A cold wind in the Public Prosecution Office

'Since the euthanasia act of 2002, no one has really bothered about it. The doctors were assessed by the review committees. The Public Prosecutor's Office would talk to a doctor if something did not appear to have gone entirely smoothly. Lessons were learned for the future and that was that. Since 2018, a different, very unpleasant wind has blown through the Public Prosecution Service. There is heightened attention for all law relating to the end of life. Both the doctors involved are subjected to closer investigation and further criminal intervention, as well as the relatives who assist their loved ones in their own end of life.'

Tim feels that it does not do justice to the very intimate decision to end one's own life. 'I think it's important that you can do that with someone close. You don't die alone. But also for doctors I think it expresses an unbelievable mistrust that is totally unjustified as far as I'm concerned. I have spoken to many doctors about this subject. A doctor who carries out euthanasia has considered this extremely carefully. I think that criminal law should stay very far away from that.'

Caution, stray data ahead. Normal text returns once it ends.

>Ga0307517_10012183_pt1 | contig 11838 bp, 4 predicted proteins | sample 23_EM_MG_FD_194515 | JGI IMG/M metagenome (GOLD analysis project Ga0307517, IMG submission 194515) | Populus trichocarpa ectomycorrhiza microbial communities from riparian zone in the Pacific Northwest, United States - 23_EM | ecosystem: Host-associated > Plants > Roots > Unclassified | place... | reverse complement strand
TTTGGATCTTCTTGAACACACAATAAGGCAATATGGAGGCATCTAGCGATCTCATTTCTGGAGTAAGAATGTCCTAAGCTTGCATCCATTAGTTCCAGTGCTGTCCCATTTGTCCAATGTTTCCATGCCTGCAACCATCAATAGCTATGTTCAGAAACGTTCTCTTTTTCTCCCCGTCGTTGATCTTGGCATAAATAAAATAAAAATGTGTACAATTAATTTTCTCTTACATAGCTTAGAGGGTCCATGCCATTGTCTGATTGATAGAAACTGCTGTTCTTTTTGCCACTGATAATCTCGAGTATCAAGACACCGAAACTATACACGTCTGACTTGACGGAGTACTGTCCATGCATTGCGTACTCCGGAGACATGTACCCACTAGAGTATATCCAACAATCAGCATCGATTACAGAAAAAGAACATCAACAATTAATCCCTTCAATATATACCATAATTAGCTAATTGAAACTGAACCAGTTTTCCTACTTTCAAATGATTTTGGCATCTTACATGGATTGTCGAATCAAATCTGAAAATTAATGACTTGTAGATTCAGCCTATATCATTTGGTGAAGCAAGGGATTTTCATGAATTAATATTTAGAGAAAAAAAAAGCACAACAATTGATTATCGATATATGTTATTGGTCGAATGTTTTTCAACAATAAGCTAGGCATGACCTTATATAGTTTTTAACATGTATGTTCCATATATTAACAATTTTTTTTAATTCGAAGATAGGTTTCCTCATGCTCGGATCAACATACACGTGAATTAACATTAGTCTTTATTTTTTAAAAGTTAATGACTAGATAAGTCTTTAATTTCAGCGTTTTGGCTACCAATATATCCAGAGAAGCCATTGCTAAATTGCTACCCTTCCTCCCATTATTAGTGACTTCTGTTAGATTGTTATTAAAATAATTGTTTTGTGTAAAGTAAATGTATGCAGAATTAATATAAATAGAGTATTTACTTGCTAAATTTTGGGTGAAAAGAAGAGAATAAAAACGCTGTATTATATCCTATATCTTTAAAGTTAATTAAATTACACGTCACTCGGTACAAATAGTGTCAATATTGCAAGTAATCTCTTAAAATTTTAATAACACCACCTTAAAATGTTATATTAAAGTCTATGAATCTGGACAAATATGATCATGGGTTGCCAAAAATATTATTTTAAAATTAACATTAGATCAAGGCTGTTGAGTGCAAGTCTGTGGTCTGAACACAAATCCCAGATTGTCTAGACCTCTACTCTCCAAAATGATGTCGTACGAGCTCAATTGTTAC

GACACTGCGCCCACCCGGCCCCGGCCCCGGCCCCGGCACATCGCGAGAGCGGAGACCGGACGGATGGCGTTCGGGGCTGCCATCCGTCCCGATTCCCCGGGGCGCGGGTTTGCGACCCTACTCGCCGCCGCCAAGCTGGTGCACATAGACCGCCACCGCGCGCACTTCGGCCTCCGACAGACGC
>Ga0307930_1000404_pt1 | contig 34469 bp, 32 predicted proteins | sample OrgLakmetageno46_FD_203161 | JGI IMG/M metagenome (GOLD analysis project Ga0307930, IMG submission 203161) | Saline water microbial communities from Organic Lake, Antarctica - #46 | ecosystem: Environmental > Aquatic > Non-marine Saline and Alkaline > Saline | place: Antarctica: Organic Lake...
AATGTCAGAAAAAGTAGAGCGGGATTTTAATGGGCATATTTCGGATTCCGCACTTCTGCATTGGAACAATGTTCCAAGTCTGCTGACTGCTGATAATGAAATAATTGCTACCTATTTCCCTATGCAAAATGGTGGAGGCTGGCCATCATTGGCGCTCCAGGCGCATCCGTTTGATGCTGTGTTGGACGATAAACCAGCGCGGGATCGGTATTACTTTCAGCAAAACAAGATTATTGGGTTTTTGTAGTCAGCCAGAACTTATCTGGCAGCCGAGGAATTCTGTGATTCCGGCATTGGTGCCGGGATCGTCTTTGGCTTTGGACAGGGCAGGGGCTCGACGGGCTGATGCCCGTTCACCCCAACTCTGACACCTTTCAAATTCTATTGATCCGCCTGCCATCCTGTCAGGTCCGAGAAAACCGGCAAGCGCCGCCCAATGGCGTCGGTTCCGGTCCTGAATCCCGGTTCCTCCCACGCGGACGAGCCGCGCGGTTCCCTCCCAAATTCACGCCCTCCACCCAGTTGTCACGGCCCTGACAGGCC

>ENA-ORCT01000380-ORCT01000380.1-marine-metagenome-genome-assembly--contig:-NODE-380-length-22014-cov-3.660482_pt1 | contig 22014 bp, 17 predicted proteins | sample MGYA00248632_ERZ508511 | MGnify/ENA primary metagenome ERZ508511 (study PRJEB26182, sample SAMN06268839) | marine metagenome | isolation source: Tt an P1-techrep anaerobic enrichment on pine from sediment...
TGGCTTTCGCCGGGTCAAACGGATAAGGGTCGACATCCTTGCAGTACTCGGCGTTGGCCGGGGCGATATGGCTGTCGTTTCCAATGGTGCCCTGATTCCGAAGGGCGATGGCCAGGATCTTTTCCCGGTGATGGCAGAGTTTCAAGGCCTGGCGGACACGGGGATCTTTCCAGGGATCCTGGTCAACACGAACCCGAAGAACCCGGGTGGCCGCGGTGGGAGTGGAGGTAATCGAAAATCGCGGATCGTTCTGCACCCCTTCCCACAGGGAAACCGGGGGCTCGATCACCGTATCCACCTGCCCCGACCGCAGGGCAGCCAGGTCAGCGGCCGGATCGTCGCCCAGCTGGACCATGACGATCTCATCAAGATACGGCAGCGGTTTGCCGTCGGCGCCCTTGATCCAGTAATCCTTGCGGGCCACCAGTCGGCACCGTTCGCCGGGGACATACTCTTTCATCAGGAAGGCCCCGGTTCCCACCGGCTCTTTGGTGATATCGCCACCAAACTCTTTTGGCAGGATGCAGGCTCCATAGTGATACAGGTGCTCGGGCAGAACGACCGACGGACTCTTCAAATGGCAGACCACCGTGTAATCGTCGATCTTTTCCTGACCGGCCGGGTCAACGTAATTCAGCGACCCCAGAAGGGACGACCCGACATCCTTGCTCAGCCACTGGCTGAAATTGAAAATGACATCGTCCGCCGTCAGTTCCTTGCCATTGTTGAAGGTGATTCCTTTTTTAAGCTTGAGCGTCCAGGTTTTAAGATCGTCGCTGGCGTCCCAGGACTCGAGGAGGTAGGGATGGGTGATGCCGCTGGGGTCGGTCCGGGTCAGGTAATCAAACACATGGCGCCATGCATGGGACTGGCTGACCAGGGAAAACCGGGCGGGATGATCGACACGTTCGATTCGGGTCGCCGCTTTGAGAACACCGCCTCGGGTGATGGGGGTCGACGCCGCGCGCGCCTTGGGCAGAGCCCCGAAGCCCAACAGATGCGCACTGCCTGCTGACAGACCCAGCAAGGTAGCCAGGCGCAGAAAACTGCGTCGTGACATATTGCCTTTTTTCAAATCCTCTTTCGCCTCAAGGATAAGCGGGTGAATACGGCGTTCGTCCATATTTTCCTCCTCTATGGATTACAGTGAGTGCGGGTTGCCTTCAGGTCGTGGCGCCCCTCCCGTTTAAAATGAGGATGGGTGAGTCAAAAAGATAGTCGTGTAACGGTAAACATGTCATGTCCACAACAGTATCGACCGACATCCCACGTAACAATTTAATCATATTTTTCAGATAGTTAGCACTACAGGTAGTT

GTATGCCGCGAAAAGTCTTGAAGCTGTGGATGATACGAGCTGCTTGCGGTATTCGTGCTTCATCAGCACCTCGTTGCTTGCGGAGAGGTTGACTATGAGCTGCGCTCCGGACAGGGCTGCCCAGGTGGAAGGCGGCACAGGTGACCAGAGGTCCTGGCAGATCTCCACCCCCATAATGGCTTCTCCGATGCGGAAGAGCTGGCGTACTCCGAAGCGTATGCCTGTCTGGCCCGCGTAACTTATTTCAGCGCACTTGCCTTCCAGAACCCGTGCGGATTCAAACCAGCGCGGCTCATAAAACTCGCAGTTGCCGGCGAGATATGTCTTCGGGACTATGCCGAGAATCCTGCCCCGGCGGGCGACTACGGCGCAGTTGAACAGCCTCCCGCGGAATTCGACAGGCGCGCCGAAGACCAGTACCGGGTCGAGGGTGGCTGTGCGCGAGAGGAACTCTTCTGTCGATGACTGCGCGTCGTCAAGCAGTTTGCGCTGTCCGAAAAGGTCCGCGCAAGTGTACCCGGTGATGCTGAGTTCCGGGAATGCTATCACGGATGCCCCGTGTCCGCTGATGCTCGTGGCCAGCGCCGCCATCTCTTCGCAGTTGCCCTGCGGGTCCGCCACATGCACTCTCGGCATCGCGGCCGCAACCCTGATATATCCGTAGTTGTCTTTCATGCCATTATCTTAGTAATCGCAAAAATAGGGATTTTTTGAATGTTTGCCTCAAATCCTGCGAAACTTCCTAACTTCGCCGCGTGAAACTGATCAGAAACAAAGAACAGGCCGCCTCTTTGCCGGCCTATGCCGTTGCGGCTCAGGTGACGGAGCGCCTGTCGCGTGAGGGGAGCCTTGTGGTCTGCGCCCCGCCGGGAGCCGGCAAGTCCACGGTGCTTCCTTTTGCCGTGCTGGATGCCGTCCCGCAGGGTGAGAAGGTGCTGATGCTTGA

'The Public Prosecutor's Office has chosen to bring criminal law back into the debate on euthanasia. I think this is an incorrect development, but at the same time I am honoured that I can now make an active contribution in many such cases. It is very challenging and it gives me great satisfaction, as a lawyer, to operate precisely in the area between what is legally interesting and what is socially relevant. This is pre-eminently such a subject and that is what makes my professional heart beat faster.'

Someone's lawyer, not a bosom friend

We ask Tim if, as a criminal lawyer, he also experiences fear. '18 September 2019 is a key moment,' he replies. 'The murder of Derk Wiersum lives in every criminal lawyer's mind and will continue to do so. Our profession really changed on that day.' A strong role stability and a very conscious role ethic help to stay on the right track, Tim believes: 'I am a lawyer who has and observes pretty strict professional ethics standards. We are independent towards our client and towards the judiciary, towards everyone. I am someone's lawyer, not someone's bosom friend.' He has also noticed a hardening of attitudes. 'I, too, have personally experienced death threats. I don't blame the person for it, but it was very unpleasant. It's not part of the game in the sense that you take it for granted. But it is something that has unfortunately become part of the dynamics of our profession.'

Where does Tim see himself in the future?

'The robe fits me like a glove. Not only in the literal sense, but also figuratively. I don't see myself taking it off just yet. Nevertheless, I have always had the ambition to return to the academic world at some point. I find international criminal law particularly interesting. In practice I have little to do with it, but academically it still stimulates me.